Oxford English Dictionary

I don’t think any part of me is English. I know I’m 50% of Polish extraction. The other half is mainly German, with a smattering of French (the Alsace-Lorraine region, my grandma says), Swiss and Native American. Not nearly enough of the latter to win me a scholarship, of course. And none of this is a source of pride or an attempt at establishing any sort of credibility; it is merely fact.

Nevertheless, my non-Englishness has not prevented me from feeling a kinship with England. It surfaced first most notably when I was a kid with my very strong reaction to Mary Poppins. I cried like a whipped child every time the wind changed and she left the Banks children. (This also led to an unassailable love for Julie Andrews.) When I got older, I bought the series of books by P.L. Travers, which I now, of course, prefer to the movie. (I think the “P.L.” stands for “persnickety lesbian,” which is why we love her.)

Now I collect the hard-cover, cloth-bound, first edition, British-published Bloomsbury editions of the Harry Potter series. The British spellings and slang just seem more true than what we see in the American editions. The British cover illustrations are far superior. Even the Bloomsbury typeface of the text is better.

When I was in London in the summer of 1997 for overseas study, I felt very comfortable. It was all a big romance for me — until I was dressed down by my writing professor once for something I wrote about the charming chimney sweeps dancing with Mary Poppins across the rooftops of London. Chim-chim-cheree and tally-ho!

Those men were overworked slaves of the aristocracy, he said — they often died of various kinds of cancer from the soot they inhaled throughout their lives — any child born to a chimney sweep inherited a short, dismal life of extreme hardship and abject poverty — shame on you, Eric, for romanticizing such a detestible way of life. You are overprivileged. You are petty. You are American.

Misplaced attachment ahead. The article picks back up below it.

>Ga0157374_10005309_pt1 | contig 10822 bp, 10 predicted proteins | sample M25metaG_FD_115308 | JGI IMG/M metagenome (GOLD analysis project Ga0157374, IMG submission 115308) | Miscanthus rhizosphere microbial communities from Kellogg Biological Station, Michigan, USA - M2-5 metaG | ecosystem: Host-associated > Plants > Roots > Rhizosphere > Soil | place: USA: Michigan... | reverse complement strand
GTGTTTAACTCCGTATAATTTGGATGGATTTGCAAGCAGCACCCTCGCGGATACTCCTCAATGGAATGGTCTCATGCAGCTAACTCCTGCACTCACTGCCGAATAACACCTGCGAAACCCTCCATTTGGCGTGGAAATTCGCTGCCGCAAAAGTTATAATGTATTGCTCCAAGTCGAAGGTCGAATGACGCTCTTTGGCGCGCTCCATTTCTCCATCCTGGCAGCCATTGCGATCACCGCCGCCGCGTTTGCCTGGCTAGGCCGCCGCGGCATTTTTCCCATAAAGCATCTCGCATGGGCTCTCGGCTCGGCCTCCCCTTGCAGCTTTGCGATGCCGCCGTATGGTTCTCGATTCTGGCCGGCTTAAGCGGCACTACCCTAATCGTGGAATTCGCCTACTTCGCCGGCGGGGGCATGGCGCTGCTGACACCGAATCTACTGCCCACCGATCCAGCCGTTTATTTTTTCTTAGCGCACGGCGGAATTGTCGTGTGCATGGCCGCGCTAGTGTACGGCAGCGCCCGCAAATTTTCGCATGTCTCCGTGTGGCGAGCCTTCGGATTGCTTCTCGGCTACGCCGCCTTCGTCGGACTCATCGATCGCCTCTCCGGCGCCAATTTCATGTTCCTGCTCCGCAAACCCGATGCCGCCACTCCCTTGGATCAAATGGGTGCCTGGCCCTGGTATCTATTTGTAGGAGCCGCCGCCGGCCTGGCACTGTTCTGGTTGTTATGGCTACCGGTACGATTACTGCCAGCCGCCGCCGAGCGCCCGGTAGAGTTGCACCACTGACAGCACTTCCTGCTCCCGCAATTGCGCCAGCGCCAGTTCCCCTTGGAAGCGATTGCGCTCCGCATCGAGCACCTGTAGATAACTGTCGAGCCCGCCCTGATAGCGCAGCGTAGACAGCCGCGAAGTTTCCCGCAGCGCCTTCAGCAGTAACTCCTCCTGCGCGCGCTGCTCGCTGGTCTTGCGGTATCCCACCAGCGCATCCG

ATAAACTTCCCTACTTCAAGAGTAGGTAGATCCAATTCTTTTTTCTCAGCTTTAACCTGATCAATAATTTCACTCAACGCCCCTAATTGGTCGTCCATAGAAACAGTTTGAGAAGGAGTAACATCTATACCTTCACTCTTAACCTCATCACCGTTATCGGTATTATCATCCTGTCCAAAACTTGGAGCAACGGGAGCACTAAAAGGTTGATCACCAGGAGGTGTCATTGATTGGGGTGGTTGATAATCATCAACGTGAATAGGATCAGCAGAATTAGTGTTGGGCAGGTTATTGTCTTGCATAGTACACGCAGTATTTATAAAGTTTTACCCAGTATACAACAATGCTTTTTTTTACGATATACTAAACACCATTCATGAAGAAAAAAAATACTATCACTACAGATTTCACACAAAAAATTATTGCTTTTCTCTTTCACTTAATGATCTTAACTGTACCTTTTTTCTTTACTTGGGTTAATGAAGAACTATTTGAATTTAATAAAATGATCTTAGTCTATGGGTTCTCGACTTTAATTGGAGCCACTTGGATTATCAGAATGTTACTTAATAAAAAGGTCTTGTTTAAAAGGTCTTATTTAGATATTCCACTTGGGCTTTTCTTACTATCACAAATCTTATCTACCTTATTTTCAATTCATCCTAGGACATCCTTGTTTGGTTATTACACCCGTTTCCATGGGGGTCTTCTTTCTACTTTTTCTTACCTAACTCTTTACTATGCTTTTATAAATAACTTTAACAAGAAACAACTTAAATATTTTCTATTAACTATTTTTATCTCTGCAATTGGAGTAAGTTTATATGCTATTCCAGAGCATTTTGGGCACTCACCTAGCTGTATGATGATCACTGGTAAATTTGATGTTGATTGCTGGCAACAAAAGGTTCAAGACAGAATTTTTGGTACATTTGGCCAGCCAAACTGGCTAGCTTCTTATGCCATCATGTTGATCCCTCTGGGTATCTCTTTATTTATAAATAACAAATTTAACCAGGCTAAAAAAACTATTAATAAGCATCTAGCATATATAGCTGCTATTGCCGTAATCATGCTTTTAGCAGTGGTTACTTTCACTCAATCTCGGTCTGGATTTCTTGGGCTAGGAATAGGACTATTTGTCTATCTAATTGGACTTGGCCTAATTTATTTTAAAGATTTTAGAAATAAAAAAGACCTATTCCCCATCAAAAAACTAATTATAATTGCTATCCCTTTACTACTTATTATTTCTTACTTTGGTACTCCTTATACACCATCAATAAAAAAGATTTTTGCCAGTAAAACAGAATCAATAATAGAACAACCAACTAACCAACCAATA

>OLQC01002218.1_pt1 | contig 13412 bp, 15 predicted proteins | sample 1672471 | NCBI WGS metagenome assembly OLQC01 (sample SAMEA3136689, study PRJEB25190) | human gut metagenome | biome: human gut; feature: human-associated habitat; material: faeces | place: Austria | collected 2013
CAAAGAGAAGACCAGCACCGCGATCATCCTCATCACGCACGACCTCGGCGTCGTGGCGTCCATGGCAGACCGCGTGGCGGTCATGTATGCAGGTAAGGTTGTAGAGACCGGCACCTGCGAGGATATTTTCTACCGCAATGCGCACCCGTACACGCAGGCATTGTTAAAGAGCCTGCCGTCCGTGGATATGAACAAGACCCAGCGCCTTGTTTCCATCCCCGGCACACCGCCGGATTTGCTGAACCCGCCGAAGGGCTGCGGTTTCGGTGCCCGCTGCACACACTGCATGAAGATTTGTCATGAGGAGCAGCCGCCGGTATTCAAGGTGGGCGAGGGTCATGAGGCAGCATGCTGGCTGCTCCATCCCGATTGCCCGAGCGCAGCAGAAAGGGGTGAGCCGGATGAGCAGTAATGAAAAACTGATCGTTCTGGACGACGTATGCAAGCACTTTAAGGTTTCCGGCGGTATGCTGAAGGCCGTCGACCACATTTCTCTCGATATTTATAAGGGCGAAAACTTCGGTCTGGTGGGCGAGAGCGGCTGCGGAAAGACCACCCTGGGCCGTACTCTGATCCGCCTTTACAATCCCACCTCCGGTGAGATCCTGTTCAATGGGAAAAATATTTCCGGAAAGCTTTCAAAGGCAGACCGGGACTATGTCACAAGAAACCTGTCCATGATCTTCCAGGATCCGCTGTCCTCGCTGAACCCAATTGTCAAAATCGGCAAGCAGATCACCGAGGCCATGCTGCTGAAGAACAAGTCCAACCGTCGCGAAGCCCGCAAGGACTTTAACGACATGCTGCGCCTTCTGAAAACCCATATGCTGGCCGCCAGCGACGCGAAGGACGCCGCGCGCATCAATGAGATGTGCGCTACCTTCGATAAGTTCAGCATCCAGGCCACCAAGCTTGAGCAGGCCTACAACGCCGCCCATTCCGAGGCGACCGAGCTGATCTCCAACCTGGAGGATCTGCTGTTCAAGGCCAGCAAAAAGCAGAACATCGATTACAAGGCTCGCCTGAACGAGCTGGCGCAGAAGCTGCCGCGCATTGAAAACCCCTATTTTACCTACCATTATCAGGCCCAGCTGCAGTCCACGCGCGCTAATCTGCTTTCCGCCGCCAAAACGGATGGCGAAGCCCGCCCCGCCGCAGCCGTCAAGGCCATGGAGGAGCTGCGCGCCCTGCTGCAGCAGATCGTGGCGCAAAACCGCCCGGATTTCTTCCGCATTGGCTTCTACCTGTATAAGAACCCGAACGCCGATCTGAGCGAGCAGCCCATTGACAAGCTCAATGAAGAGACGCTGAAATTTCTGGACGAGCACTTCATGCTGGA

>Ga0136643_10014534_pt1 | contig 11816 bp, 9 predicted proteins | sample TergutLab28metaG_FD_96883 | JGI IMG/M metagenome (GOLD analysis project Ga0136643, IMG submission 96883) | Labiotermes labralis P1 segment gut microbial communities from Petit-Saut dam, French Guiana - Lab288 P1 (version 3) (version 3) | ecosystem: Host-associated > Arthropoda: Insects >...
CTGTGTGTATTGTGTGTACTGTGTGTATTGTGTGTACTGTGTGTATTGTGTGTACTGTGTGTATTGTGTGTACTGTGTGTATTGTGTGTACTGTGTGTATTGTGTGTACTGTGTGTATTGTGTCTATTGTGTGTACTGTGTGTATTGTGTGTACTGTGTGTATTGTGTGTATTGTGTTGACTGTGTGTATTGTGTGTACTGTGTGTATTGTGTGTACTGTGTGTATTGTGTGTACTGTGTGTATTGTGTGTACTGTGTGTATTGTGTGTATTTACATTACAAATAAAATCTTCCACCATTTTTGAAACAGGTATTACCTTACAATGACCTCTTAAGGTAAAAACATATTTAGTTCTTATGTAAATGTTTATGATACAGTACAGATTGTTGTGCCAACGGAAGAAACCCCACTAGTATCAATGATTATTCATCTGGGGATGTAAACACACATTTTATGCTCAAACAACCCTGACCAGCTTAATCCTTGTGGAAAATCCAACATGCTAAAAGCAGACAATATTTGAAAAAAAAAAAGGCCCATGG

Touché, Professor Penn.

However, those sweeps sure could dance!

So, I think I’m an Anglophile.

I am aware that this is a completely superficial appreciation for England. It is, after all, filtered through the lens of American history, literature, public television and BBC America. I’m comfortable with that.

But maybe I’m just biased.

Part of that love is manifested in an intense love of the English language — which, it is rumored, some people still speak in the U.K. This love knows no bounds but my general laziness for study. However, I did write a senior project in college on the history of punctuation. And I took graduate-level courses as an undergrad on the history of English. It was taught by an Oxford English Dictionary researcher. (I say this, again, not out of pride, and not to establish myself as any sort of expert — Lord knows, I am not — but just to show my love.)

English is huge. More than 400,000 words, and growing. Highly adaptable. Many of those words are absorbed (I will not say stolen) from other languages. As a result, it is monstrously confusing to second-language learners. (Even I, when typing “monstrously,” had to ask myself: Is there an E?)

I can’t wait until 2010, when the third edition of the Oxford English Dictionary is scheduled to be released. Far more than a simple, boring compendium of definitions, the OED is a treasure chest of history. Every word is traced back to its earliest appearance, from Old English to modern Standard English.

I love the OED. I covet it. All 20-plus volumes of it. I want to pore over it with a magnifying glass. I want to sleep with each volume in turn, wrapping myself around its sharp, hard-bound edges.

Years ago, I wrote an article for the Hitchhker’s Guide to the Galaxy Web site, about the OED. I was inspired by a book I had just read called The Professor and the Mad Man, by Simon Winchester, about a criminally insane OED researcher and his relationship with the dictionary’s original editor.

I was amazed and gratified when the entry was edited (hence the British spellings) and published.


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